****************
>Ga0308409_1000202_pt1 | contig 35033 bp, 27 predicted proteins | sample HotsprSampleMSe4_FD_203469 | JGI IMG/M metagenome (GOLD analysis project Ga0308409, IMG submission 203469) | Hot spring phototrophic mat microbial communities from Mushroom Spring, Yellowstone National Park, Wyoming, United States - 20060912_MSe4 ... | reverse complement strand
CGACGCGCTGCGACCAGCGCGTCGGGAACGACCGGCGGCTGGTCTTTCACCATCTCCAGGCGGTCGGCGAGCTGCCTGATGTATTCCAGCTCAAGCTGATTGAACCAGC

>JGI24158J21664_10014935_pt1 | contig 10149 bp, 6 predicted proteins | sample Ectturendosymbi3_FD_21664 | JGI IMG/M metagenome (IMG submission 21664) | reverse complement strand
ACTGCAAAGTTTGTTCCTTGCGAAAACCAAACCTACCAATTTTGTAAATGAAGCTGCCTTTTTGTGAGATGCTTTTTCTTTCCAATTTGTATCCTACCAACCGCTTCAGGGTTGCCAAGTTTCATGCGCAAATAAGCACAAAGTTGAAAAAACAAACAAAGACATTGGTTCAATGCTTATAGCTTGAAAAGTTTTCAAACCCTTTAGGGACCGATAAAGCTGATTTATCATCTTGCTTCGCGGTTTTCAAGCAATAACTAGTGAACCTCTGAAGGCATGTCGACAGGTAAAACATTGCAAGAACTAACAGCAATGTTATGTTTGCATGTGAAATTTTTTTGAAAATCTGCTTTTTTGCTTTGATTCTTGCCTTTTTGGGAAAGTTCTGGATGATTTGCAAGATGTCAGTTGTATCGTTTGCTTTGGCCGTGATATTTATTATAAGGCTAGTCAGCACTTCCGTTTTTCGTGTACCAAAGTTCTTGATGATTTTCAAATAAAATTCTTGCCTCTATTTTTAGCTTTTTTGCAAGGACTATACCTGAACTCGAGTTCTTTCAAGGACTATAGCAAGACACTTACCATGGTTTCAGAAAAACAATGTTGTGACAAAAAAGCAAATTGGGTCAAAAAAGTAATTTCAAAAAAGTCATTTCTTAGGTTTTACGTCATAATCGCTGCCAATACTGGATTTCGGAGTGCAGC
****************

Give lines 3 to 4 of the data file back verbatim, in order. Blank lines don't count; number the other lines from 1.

>JGI24158J21664_10014935_pt1 | contig 10149 bp, 6 predicted proteins | sample Ectturendosymbi3_FD_21664 | JGI IMG/M metagenome (IMG submission 21664) | reverse complement strand
ACTGCAAAGTTTGTTCCTTGCGAAAACCAAACCTACCAATTTTGTAAATGAAGCTGCCTTTTTGTGAGATGCTTTTTCTTTCCAATTTGTATCCTACCAACCGCTTCAGGGTTGCCAAGTTTCATGCGCAAATAAGCACAAAGTTGAAAAAACAAACAAAGACATTGGTTCAATGCTTATAGCTTGAAAAGTTTTCAAACCCTTTAGGGACCGATAAAGCTGATTTATCATCTTGCTTCGCGGTTTTCAAGCAATAACTAGTGAACCTCTGAAGGCATGTCGACAGGTAAAACATTGCAAGAACTAACAGCAATGTTATGTTTGCATGTGAAATTTTTTTGAAAATCTGCTTTTTTGCTTTGATTCTTGCCTTTTTGGGAAAGTTCTGGATGATTTGCAAGATGTCAGTTGTATCGTTTGCTTTGGCCGTGATATTTATTATAAGGCTAGTCAGCACTTCCGTTTTTCGTGTACCAAAGTTCTTGATGATTTTCAAATAAAATTCTTGCCTCTATTTTTAGCTTTTTTGCAAGGACTATACCTGAACTCGAGTTCTTTCAAGGACTATAGCAAGACACTTACCATGGTTTCAGAAAAACAATGTTGTGACAAAAAAGCAAATTGGGTCAAAAAAGTAATTTCAAAAAAGTCATTTCTTAGGTTTTACGTCATAATCGCTGCCAATACTGGATTTCGGAGTGCAGC